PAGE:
Spook Show 17 Is a Haunted House Reality Show With Few Scares and Less Charisma

You might initially think that a haunted house reality show would be pitched to horror audiences. That isn’t really what Spook Show 17 is about, though. Robbie and Heather Luther’s extreme haunted house, complete with live cockroaches and electroshocks, seems like it would be pretty frightening to go through. But based on the first episode, the series functions more like home improvement shows, or like Netflix’s giant toy extravaganza Making Fun. You’re there to watch ingenious people build complicated stuff.

Build-it reality television can be great, and the projects here are ingenious. The problem is that Robbie and his crew are not especially charismatic or witty, and no one seems to have figured out a way to narrate or frame the builds in an appealing fashion. As a result, spending time in the haunted house just isn’t that much fun.

Horror Takes Time

The Luther’s haunted house is called The 17th Door, and is located in Fullerton, CA. As they explain at some length, most haunted houses are designed as walk-throughs. People go past actors and effects single file. The 17th Door, in contrast, sends small groups through a series of individual rooms, which are closed for 90 seconds each.

That allows for a much more controlled and elaborate experience. The detail and extremity of the projects is impressive. One room they work on in the first season involves driving a truck at the unsuspecting haunted house visitors. The vehicle stops only a foot from them.

Another room, to be designed later in the season, actually tips upside down. A third includes “pneumatic roach launchers” which are, disturbingly, exactly what they sound like.

The series doesn’t try to give you a real sense of what it would be like to be in one of these rooms. That would make it a horror movie. Instead, it’s about how Robbie and his team puts these elaborate scares together. How do you make a pneumatic roach launcher anyway? (Hint: It involves using a snack bar to get your roaches into position.) What does a scare room full of roaches look like after the better part of a year? (Answer: Repulsive enough that you need a mask to prevent yourself from vomiting while you clean it.)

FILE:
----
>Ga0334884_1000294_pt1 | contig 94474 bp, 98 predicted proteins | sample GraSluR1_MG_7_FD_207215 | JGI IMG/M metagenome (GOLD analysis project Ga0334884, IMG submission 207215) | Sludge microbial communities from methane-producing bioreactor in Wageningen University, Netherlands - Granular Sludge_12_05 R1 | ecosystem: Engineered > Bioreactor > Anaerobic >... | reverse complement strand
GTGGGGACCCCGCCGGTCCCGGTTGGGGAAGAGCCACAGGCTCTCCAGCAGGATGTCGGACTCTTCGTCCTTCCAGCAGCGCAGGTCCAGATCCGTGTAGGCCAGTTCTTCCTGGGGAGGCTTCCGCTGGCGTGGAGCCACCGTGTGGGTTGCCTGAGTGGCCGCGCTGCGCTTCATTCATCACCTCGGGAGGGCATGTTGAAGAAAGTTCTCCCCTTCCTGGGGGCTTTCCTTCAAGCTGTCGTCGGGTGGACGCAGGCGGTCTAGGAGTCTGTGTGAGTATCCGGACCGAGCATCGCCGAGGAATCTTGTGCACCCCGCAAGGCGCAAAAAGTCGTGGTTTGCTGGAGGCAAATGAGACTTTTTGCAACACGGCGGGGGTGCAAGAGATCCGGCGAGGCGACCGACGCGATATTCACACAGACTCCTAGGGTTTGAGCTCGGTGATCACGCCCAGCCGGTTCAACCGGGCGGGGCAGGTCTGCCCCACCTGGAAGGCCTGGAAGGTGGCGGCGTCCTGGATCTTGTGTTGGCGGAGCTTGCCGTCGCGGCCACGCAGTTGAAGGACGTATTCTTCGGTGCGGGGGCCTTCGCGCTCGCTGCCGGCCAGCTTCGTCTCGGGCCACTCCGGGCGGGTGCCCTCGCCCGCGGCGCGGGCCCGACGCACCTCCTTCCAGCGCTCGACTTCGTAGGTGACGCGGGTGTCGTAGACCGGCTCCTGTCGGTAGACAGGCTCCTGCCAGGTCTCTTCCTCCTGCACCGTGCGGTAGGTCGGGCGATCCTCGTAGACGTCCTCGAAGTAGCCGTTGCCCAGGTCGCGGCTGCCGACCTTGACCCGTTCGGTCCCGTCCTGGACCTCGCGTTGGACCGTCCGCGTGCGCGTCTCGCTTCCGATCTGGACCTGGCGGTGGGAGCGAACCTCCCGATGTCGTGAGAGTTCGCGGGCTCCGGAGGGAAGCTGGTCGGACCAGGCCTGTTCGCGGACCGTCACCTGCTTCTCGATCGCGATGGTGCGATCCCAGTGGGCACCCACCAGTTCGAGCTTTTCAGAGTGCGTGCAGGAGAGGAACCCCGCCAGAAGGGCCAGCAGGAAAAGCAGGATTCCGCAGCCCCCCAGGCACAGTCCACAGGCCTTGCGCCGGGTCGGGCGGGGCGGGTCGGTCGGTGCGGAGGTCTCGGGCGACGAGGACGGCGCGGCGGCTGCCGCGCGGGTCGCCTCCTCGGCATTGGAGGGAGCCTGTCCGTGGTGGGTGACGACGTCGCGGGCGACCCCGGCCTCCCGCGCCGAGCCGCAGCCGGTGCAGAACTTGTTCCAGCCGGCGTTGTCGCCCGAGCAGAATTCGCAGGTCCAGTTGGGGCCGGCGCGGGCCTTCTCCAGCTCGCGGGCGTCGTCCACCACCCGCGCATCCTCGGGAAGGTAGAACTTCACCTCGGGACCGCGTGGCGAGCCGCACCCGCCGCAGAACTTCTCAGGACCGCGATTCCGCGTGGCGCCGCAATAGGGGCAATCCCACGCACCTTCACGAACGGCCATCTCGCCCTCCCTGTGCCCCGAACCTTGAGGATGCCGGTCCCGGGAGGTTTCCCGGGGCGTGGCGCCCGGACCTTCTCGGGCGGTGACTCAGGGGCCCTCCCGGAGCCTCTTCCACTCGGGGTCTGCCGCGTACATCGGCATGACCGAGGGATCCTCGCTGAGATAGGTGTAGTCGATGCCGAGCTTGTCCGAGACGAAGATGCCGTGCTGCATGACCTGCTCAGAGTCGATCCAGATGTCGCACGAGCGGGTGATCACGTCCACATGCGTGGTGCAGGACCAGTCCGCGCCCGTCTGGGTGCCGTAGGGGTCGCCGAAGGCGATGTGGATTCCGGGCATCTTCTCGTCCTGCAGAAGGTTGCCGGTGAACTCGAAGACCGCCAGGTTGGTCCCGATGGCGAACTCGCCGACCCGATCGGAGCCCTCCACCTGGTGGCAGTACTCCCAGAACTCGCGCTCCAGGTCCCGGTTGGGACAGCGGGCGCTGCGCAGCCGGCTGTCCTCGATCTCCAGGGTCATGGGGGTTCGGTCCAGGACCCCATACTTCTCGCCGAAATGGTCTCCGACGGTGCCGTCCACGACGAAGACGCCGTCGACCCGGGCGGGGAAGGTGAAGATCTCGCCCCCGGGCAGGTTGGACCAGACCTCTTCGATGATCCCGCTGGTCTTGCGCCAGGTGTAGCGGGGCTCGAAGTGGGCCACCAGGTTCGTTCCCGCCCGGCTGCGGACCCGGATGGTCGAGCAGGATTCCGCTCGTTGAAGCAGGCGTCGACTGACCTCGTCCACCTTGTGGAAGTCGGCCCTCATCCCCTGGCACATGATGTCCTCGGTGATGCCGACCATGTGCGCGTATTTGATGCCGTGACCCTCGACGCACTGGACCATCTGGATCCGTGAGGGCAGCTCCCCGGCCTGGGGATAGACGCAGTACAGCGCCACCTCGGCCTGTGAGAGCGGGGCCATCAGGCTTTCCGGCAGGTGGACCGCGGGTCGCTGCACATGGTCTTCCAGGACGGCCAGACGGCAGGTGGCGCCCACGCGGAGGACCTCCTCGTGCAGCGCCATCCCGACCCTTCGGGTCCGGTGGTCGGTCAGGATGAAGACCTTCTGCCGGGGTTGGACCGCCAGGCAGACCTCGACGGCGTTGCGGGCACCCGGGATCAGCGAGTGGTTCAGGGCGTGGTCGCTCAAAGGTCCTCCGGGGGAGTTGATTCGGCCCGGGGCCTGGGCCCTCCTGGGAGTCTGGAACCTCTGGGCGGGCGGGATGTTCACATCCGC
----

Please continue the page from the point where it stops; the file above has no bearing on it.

If you’re a building geek, or even if you’re just a passerby kind of interested in how stuff works, these details are fairly compelling. The problem is that alone they can’t fill up a 14-episode series. For that, you need characters and, ideally, some sort of narrative arc. That’s where Spook Show 17 runs into trouble.

Humor, Horror—Or Neither

The publicity materials bill Robbie as an “egotistical innovator” in an effort to present him as Tony Stark or the equivalent. In reality, he seems to be a mildly conceited small business owner who, like most people who aren’t professional comedians, thinks he’s significantly more amusing than he actually is.

As an example, there are multiple gags which revolve around supposedly funny accents. In one sequence, Robbie (who is Chinese-American) mocks his Italian subordinate for pronouncing “mozzarella” the way his Italian mother taught him to pronounce it. This back and forth goes on for, roughly, forever. It’s like being trapped with the blowhard at the end of the bar. Or like being forced to listen to your boss’ jokes.

The rest of the banter isn’t any more clever. Robbie makes up an uninspired theme song for the truck room. The workers tease the new guy. Someone drops the r-word in a desperate and ill-conceived effort to look cool and irreverent. Another worker uses a blowtorch to light the cigarette of a drunken homeless guy, who somewhat incoherently begs them not to put him on television. But they put him on television anyway. Which seems like a crappy thing to do.

Presumably, the producers decided to run the blowtorch cigarette bit because they realized that otherwise there’s not a whole lot going on. Reality shows usually create some drama or forward momentum by setting up a contest, or by introducing a client whose story or interests create a frame story.

Robbie somewhat belligerently boasts that he is not taking the usual reality tv approach. But he doesn’t replace the standard gimmicks with any other narrative device.

The result is a lot of wheel spinning. We watch Robbie and workers make cabinets…which is about as interesting as you’d think it would be. In another sequence, Robbie rigs a shock chair and everyone has to sit in it to show that they trust him and will do what he says. It’s pointless and kind of ugly. Bosses really shouldn’t electroshock their staff as a gag.

It’s possible that the show finds its footing further on, and figures out some way to turn what looks like a great haunted house into interesting television. I’m not intrigued enough to find out, though, and I can’t exactly recommend anyone else tune in either.

Rating: 4.5/10 SPECS

This article was produced and syndicated by Wealth of Geeks.

Noah Berlatsky is a freelance writer based in Chicago. His book, Wonder Woman: Bondage and Feminism in the Marston/Peter Comics was published by Rutgers University Press. He thinks the Adam West Batman is the best Batman, darn it.